The rest is just detail as far as presentation and layout goes. Apple uses a touchpad, and IBM uses its eraserhead mouse. Apple's touchpad is about the best in the business with its two-finger scroll, but I prefer the IBM approach and always have. Still, Apple's touchpads are good enough that I can tolerate using them.
Apple's 'Books vs. Windows Ultralights
Using my IBM X32 as an example (new ultralights are even better), I'd like to show where Apple's laptops are superior - and where they should take a lesson from their PC competitors.
We already know that the 12" PowerBook at 4.6 lb. was too heavy for this class, and its MacBook replacement is heavier still at 5.2 lb. Looking back to that Duo 210 in 1993, Apple had the right idea, with a size and weight that beat the PC competition flat. The only problem was that it didn't sell.
The X32 reminds me of that Duo 210. By itself it's a very capable little computer, with a fast processor, lots of RAM, and a large and speedy hard drive. Wireless and wired networking are both built-in, and while limiting, the 12" screen is large enough to get the job done. Strangely, the 12" panel on my X32 is a good 15-20% brighter than the one on my 12" PowerBook.
The keyboard, like that of the old Duo, is a bit smaller, but also like the Duo, it was easy to adapt to. Unlike the old Duo, the X32 keyboard has outstanding feel, something IBM ThinkPads have long been known for.
Finally, the X32 has a handy little LED in the screen bezel at the top edge of the open display that, when activated, sheds a soft white light on the keyboard below. This was very well-integrated, as it put very little glare on the screen, which is usually dimmed when used in dark conditions requiring a keyboard light. Its not as elegant as Apple's backlit keyboards, but those lovely backlit keyboards were never available on the smallest of Apple portables.
So far we have a machine a bit more than a pound lighter than the PowerBook, but one that sacrifices its optical drive to achieve that weight. Where the X32 trumps the PowerBook, however, is in hardware versatility. With only its single battery installed, I can carry a 5-hour laptop that is the same size as the 4 hour PowerBook and weighs enough less to make a difference.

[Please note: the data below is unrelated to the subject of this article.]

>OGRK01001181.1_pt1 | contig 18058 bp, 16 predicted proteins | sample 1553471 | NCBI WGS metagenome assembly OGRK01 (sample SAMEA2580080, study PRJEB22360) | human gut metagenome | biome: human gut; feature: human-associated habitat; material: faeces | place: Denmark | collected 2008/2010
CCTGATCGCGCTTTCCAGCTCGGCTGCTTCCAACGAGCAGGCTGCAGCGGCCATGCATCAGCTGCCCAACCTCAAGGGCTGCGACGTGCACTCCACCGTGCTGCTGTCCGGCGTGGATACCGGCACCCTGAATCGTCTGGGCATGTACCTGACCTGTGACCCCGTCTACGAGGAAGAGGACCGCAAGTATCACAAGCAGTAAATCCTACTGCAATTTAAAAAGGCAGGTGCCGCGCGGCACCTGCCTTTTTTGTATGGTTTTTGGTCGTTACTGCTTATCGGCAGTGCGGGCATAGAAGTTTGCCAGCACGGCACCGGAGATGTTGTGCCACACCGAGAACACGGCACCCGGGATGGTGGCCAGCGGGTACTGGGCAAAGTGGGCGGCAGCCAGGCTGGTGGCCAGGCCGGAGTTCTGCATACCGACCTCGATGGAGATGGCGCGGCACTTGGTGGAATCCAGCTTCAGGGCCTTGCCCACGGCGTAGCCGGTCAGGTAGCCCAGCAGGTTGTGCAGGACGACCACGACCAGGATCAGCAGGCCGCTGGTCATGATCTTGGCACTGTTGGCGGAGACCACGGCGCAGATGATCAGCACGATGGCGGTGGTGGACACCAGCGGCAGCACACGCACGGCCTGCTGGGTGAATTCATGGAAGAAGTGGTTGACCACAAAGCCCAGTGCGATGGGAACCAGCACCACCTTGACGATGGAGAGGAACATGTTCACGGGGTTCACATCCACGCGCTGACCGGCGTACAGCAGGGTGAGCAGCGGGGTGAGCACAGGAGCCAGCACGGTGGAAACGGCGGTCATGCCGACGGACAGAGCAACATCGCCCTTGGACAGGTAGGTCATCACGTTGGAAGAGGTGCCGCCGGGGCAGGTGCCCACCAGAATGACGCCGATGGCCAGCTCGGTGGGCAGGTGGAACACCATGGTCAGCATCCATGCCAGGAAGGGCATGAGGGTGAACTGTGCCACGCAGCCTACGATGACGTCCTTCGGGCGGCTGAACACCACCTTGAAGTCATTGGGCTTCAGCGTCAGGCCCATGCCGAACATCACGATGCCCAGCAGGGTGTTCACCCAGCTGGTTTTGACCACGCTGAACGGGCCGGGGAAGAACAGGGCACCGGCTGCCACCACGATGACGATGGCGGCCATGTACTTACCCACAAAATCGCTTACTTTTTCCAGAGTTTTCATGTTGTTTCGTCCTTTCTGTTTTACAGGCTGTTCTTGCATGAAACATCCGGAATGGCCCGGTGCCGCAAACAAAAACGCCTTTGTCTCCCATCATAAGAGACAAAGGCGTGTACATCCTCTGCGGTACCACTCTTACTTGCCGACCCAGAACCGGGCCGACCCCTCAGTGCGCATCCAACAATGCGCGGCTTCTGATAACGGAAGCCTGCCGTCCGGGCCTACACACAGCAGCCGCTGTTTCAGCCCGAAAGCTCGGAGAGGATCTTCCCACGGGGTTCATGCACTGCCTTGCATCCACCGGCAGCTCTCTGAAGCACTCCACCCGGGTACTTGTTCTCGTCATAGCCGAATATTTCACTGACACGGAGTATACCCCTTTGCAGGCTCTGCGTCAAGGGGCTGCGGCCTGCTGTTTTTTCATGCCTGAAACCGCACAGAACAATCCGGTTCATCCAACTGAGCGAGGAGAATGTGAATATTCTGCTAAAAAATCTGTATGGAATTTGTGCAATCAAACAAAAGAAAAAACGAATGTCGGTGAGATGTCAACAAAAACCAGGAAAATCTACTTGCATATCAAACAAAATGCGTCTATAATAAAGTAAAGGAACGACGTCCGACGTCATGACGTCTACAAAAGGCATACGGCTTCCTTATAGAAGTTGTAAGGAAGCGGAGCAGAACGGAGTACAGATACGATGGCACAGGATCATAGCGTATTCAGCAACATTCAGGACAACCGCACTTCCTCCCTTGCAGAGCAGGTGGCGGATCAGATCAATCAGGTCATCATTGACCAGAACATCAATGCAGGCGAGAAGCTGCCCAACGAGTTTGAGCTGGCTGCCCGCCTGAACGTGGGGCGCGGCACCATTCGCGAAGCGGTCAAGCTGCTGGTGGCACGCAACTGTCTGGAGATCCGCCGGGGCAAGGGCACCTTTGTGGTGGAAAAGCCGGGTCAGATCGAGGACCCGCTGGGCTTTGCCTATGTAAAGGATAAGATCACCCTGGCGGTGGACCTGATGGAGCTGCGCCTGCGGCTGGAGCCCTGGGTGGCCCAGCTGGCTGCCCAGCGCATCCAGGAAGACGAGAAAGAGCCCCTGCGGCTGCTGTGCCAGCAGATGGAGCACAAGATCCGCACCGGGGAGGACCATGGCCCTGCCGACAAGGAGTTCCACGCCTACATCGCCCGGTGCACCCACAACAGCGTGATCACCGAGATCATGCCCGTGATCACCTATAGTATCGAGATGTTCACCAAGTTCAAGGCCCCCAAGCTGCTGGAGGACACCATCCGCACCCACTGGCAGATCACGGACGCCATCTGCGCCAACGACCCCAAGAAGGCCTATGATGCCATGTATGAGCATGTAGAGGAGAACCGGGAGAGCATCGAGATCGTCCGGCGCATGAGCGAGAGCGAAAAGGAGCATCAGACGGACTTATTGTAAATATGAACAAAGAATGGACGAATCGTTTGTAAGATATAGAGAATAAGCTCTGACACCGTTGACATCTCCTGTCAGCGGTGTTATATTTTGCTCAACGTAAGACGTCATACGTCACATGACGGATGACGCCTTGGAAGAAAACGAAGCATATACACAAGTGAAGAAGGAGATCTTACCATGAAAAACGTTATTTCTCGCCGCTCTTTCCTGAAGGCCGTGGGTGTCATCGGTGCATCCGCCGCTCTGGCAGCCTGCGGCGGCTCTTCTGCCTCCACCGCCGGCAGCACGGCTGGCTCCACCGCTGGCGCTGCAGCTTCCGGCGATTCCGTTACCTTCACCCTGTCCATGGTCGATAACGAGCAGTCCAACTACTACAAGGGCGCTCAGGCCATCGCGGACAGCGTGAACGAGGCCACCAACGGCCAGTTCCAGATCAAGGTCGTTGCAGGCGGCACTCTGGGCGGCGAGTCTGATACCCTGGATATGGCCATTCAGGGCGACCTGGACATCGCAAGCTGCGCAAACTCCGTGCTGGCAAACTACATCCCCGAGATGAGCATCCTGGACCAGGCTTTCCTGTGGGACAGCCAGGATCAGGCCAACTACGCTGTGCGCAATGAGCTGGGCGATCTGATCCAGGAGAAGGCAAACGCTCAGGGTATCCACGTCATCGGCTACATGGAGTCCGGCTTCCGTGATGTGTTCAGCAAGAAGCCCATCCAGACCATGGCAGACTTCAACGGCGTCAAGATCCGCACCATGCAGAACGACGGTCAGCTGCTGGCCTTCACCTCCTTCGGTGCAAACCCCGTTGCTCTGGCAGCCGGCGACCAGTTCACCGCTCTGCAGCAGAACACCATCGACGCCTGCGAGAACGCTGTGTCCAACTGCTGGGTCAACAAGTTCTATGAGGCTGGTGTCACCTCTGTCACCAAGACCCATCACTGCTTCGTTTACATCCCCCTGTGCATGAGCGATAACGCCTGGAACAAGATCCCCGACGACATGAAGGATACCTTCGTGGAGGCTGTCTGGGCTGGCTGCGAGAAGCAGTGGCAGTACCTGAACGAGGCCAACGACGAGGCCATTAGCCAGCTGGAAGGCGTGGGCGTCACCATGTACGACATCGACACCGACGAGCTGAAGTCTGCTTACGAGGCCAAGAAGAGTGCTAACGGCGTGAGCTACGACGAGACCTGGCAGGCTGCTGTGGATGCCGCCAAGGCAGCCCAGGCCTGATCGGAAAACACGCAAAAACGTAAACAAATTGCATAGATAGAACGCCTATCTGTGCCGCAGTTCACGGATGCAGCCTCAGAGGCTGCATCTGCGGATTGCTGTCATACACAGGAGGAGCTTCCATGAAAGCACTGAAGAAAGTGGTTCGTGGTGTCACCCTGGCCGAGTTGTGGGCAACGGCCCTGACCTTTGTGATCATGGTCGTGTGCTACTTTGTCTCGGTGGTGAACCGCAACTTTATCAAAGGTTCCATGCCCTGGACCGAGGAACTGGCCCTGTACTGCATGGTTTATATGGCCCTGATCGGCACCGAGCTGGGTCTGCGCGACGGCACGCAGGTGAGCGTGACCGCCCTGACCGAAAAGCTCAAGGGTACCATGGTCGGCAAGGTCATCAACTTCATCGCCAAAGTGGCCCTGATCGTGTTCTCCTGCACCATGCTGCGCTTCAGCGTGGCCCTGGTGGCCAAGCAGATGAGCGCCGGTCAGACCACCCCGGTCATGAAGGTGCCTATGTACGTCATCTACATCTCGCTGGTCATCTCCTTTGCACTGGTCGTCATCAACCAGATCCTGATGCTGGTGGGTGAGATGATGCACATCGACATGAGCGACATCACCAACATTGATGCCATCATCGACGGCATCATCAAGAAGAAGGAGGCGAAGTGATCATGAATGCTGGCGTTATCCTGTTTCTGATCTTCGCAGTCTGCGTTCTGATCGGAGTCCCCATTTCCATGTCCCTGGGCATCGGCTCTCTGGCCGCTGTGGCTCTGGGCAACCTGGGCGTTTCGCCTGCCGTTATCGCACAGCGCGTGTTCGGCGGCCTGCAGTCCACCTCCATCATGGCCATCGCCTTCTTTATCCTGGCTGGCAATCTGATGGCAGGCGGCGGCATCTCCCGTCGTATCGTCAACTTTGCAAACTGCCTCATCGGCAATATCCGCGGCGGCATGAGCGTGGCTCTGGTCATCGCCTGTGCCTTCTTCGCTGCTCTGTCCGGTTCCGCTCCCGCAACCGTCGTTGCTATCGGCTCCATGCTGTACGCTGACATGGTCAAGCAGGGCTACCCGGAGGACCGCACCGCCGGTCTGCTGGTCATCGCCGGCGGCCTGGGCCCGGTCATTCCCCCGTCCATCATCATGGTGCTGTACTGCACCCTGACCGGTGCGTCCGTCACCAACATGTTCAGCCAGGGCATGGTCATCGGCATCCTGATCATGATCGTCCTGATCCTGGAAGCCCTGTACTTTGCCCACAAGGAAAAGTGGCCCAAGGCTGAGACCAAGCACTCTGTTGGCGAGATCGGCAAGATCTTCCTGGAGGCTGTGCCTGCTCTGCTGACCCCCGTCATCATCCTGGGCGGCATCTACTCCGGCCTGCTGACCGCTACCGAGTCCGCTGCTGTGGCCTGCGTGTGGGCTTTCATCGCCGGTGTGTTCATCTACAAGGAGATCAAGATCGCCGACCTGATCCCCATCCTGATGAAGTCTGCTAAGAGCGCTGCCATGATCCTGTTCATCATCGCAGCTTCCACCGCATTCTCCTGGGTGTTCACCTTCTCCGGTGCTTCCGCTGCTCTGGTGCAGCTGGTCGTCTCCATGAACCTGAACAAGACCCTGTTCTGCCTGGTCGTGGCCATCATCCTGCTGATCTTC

Put into perspective, the weight difference between the X32 and the 12" PowerBook is the same as the weight difference between the 12" PowerBook and the 15" MacBook Pro - and that weight savings did not require cheaper or more delicate materials. The X32 is built in a magnesium frame with a titanium top cover for the LCD. Only the optical drive was shed.
In exchange for that optical drive, I have the option of connecting either additional batteries directly or using the media slice for the optical drive and extra batteries. This flexibility allows you to configure exactly what you need for the environment, bringing only the features and capabilities you need and leaving behind those you don't. The flip side is that if you don't have something with you and find that you need it, well, it just isn't there.
As an example, I'll look at the typical business trip, which is what machines like the X32 are made for. I attended a 4-day conference in San Antonio and could configure the X32 various ways for that role. On the 2-1/2 hour flight, I could clip the X32 to the media slice (5 pounds total) and watch a DVD movie, or, to save weight, I could rip a few movies to my hard drive and leave the media slice at home (total weight 3.2 lb.). For a longer flight, the media slice has a slot to accept a second battery of the same type as the main battery, making for a 10-hour laptop with an optical drive (total weight 6 lb.).
For the conference itself, the 3.2 lb. base machine might be sufficient, but since I'll be doing all-day sessions, I would clip the auxiliary battery to the bottom, bringing my capacity up to 9 hours (total weight 4.0 lb.). Both the media slice and the auxiliary battery also make the X32 more comfortable to type on with their flip down legs, just like the ones I used to love on that old PowerBook 145B.